Stitching time onto a tree: joining models of accuracy with response times to understand cognition
Tuesday, February 21, 2017
Posted by: Stephan Lewandowsky
Richard D. Morey.
"Time is what we want most, but what, alas! we use worst." —William Penn
There are many dimensions of human behavior. Consider a typical recognition memory task in which a participant is given a list of words to remember. A little while later, suppose this participant is shown the word "bear" and asked whether it was on the list (in which case it is "old") or not ("new"). Some participants will answer "old" and some "new"; some participants will respond quickly, some slowly; some will press the response button harder than others; some participants will look at the word more; and so on. Within an experiment, a single participant will vary on all of these measures as well across time spent in the laboratory. In most experiments, researchers choose only a handful of variables to observe out of necessity: human behavior is too complex to understand all at once.
In the aforementioned memory task, accuracy is traditionally the target of analysis. But we can do better than just looking at accuracy. For example, multinomial processing tree models (MPTs) transform accuracy data into more useful form: numbers that represent different cognitive processes. Suppose, for instance, that when an "old" word (called a "target") is presented, a person can remember that it was in the original list with some probability (called,do, where the "o" is for "old"). In this case, they'll respond "old". If, however, they cannot remember the word, then they do not know whether it was actually in the list but they forgot, or whether it is truly a new word. The participant is then assumed to be in a state of uncertainty, in which they could guess either way. The probability that someone guesses "old" to a word they don't remember is called g. The basic model can be seen in the figure below, which shows a multinomial processing tree model of memory called the '2 high threshold' model. Each possible response follows a branch in the tree, with probabilities of branching given by the parameters (e.g., do and g).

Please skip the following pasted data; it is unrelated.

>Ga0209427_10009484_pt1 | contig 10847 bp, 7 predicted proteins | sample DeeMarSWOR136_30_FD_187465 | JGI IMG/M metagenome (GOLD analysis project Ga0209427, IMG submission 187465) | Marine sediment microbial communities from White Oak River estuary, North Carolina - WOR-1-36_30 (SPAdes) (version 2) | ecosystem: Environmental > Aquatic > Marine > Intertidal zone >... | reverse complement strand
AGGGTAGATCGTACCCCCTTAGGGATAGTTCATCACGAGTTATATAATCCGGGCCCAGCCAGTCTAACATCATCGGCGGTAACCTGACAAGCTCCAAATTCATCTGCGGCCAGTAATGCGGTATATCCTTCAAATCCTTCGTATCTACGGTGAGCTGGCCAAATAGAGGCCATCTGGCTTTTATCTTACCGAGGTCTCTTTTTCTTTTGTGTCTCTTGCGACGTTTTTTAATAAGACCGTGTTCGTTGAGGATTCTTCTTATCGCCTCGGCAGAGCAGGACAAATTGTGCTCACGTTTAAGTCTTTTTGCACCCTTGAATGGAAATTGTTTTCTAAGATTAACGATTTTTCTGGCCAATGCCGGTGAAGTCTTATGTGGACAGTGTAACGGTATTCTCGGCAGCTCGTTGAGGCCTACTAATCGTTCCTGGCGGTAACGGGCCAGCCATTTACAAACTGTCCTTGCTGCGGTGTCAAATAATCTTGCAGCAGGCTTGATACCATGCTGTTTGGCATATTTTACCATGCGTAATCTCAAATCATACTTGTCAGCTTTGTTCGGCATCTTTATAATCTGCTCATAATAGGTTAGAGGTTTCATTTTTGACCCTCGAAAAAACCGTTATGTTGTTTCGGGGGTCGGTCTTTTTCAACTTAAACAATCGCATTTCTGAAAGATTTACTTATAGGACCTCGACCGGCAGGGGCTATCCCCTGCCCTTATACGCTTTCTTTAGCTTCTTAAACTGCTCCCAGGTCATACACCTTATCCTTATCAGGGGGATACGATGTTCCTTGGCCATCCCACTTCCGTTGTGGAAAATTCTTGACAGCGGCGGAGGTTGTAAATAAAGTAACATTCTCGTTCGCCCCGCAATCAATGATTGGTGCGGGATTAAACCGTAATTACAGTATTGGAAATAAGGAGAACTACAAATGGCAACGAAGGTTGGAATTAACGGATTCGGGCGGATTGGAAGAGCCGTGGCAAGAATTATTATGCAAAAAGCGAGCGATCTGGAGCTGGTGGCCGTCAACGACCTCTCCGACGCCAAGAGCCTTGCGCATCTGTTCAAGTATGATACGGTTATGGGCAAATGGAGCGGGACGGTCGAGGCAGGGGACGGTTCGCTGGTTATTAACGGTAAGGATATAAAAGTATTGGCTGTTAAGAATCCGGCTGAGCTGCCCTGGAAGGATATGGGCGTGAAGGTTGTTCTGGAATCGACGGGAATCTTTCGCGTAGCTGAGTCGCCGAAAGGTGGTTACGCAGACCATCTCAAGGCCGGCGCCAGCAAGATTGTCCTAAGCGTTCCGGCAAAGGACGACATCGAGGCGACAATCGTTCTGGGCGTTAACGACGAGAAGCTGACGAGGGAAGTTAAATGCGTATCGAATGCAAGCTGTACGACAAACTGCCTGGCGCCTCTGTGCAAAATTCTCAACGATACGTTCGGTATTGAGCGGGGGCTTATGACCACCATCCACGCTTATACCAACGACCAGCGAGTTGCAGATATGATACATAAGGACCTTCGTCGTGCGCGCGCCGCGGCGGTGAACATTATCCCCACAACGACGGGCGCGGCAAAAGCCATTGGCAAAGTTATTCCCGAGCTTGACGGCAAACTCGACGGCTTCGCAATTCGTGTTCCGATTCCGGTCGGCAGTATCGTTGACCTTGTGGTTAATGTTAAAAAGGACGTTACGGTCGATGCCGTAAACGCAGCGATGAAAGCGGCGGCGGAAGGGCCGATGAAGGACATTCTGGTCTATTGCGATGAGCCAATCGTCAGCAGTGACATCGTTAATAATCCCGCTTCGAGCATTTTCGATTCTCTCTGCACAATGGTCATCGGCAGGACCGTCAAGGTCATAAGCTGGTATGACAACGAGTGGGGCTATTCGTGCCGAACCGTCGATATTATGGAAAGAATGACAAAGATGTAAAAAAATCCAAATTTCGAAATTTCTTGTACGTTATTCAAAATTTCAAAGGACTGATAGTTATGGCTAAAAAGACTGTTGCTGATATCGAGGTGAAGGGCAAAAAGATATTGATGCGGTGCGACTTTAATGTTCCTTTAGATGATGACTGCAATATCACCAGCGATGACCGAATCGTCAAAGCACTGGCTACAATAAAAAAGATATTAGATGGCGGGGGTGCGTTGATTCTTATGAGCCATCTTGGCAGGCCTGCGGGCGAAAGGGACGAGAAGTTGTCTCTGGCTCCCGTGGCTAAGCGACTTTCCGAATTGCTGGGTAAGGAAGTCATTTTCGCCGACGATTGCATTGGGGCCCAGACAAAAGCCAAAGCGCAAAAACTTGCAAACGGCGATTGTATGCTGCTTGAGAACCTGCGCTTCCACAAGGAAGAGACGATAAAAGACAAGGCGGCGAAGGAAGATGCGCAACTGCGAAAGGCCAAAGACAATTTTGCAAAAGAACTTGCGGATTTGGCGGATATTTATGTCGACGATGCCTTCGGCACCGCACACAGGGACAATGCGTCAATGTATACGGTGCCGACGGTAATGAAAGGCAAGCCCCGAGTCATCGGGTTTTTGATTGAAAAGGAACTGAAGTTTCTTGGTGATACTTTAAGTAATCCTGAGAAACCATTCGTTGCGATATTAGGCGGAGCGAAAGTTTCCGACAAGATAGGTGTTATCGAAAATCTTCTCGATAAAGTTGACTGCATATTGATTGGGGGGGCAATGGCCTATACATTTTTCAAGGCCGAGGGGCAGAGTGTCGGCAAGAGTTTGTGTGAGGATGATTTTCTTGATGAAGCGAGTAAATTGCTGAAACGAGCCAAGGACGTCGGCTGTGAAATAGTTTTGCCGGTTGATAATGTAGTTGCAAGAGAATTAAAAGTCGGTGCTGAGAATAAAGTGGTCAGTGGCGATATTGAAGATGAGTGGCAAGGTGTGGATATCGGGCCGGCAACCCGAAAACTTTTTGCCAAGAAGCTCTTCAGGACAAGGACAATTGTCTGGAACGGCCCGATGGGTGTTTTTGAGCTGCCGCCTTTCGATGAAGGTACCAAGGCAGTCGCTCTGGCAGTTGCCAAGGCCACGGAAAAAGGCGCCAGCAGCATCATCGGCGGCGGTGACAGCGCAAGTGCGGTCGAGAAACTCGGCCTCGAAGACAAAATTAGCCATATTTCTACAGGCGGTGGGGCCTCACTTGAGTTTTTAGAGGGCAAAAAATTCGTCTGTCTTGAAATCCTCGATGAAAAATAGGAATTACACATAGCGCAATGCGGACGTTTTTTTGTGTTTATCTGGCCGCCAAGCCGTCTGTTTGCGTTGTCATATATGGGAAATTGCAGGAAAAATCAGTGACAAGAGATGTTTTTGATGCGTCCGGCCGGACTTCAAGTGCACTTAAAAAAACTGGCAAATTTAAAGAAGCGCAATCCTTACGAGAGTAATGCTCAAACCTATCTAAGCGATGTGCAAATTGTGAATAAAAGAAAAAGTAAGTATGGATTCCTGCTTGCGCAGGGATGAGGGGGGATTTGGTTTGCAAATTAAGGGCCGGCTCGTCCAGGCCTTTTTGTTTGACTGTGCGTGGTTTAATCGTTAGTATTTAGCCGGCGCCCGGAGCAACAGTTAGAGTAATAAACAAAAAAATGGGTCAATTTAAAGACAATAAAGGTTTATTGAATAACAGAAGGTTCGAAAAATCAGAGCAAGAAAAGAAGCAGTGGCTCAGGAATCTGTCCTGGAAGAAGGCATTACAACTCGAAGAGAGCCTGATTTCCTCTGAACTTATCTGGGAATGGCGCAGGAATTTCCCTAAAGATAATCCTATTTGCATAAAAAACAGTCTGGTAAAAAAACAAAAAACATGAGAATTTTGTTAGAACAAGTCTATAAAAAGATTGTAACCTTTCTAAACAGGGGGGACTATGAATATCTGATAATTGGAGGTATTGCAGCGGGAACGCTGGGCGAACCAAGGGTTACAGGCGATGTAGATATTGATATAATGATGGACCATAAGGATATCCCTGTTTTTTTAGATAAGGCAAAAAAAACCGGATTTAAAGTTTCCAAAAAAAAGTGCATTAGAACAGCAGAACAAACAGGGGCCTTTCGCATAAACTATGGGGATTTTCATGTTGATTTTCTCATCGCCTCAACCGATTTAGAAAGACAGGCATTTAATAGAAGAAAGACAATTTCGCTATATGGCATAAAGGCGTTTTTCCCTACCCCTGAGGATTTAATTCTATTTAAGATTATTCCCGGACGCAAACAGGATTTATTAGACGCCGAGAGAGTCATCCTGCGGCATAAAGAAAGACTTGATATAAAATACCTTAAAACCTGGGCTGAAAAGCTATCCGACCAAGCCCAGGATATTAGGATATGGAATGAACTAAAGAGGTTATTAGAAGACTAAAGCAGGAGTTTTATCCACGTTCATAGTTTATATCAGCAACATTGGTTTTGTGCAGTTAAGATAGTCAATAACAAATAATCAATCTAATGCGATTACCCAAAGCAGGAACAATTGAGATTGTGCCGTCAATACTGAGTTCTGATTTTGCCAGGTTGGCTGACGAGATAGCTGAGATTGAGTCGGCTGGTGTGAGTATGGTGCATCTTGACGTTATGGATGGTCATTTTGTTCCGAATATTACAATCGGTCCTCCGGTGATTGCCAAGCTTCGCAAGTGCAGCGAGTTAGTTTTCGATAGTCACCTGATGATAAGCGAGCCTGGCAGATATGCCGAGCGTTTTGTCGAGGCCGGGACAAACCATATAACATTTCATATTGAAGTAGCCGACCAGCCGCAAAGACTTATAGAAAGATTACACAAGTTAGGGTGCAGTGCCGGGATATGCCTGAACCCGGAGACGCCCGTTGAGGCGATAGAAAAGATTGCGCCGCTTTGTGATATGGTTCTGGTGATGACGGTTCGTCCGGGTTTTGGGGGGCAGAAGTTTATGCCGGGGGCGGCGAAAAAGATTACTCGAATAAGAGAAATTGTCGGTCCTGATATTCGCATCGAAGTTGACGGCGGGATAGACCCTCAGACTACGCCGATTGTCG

Putting these two probabilities together, the probability that they correctly answer "old" to a word that was truly on the list is this: do+(1-do)g. The first term is if they say "old" to a word they remember, and the second if they say "old" when guessing. We can use a similar way of thinking about what happens when a new word (a "lure") is presented, with a parameter dn (probability of correctly recognizing that a word is new) and the same guessing parameter g
By working backward from the observed accuracies over many words for a single participant, we can estimate do, dn, and g, and hopefully learn something about how memory works. For example, although raw accuracy might be changed by changes in guessing, do and dn would not be: they give us a view of memory "uncontaminated" by guessing.
MPTs have been used for learning about perception, memory, child cognitive development, aging, and more. Note that MPTs are only using information about what a participant responded ("old" or "new"), and not other aspects of behaviour, such as how long . We could get a more complete picture of memory by incorporating information about how long it took a participant to respond (response time). Information about response times is critical to understanding psychological processes. For instance, we might be interested in the processing speed of various stages of a decision task, such as our memory decision. Do they occur in serial or in parallel? Which stages, if any, slow down when we tire, or as we age?
In a recent article in Psychonomic Bulletin & Review, Daniel Heck and Edgar Erdfelder describe a way of joining MPT models of accuracy and response times.